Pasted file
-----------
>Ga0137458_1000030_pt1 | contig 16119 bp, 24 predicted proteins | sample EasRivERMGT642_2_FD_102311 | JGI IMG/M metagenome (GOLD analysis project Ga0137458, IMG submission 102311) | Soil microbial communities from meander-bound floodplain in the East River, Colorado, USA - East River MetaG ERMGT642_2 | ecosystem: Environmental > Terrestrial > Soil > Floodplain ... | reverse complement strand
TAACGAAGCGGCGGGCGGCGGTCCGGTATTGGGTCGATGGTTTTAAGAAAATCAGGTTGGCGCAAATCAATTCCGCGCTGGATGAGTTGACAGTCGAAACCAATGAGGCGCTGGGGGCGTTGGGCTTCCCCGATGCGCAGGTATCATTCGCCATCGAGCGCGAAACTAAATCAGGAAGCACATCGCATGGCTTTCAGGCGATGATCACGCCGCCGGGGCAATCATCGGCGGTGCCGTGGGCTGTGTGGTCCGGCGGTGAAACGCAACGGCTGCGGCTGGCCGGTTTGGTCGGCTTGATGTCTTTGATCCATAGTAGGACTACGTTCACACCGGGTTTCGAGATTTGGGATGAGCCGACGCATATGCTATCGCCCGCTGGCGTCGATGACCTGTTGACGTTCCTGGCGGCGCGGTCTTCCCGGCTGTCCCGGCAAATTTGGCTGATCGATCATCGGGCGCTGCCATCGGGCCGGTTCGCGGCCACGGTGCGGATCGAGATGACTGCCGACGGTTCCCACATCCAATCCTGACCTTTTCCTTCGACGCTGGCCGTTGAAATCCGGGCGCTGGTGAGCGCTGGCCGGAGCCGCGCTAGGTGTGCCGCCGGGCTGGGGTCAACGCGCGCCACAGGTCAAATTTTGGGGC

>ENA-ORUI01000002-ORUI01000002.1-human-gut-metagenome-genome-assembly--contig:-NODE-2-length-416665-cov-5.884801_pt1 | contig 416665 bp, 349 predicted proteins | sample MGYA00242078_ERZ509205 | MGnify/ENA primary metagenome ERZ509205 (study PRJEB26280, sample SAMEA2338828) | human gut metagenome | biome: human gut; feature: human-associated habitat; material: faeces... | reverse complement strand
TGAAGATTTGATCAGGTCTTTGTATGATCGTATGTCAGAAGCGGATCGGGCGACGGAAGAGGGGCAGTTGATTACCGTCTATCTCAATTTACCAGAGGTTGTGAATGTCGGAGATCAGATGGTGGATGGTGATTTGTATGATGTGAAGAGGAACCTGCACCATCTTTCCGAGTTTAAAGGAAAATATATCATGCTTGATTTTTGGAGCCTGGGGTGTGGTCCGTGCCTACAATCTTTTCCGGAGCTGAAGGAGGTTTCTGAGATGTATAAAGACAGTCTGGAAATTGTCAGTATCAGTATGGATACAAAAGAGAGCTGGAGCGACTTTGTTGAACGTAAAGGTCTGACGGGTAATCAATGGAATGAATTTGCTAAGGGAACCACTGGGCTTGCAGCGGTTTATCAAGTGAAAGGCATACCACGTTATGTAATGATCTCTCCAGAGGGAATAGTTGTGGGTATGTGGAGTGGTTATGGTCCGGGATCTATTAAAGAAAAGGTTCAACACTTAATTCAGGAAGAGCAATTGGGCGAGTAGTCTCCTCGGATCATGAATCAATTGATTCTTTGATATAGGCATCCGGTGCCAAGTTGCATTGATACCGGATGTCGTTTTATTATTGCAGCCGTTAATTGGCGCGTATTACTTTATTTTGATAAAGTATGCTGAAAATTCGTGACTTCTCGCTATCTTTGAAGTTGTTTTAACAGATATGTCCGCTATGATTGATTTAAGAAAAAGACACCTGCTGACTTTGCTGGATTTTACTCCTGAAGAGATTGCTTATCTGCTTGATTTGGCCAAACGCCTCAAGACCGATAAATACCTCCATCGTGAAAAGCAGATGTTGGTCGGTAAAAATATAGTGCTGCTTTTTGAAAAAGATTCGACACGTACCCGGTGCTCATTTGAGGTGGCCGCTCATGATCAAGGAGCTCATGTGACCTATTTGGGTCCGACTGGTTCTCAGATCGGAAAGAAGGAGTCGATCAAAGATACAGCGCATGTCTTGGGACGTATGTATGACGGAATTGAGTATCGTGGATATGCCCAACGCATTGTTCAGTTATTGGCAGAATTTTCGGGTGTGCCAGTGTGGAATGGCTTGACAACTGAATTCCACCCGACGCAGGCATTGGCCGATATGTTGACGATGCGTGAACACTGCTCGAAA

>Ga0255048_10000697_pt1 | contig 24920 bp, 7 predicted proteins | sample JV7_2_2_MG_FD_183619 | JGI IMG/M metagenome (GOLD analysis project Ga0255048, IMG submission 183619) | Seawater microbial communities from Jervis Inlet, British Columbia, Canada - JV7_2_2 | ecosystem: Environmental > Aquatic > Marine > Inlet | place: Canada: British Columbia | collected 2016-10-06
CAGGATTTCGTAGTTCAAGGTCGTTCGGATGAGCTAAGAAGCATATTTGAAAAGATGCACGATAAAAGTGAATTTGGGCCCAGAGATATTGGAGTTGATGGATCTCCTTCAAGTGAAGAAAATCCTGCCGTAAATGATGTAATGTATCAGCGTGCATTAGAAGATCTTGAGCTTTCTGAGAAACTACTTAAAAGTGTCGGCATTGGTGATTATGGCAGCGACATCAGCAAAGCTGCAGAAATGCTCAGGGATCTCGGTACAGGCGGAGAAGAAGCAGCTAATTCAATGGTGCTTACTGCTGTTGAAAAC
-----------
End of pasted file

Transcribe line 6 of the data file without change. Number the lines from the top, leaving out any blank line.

CAGGATTTCGTAGTTCAAGGTCGTTCGGATGAGCTAAGAAGCATATTTGAAAAGATGCACGATAAAAGTGAATTTGGGCCCAGAGATATTGGAGTTGATGGATCTCCTTCAAGTGAAGAAAATCCTGCCGTAAATGATGTAATGTATCAGCGTGCATTAGAAGATCTTGAGCTTTCTGAGAAACTACTTAAAAGTGTCGGCATTGGTGATTATGGCAGCGACATCAGCAAAGCTGCAGAAATGCTCAGGGATCTCGGTACAGGCGGAGAAGAAGCAGCTAATTCAATGGTGCTTACTGCTGTTGAAAAC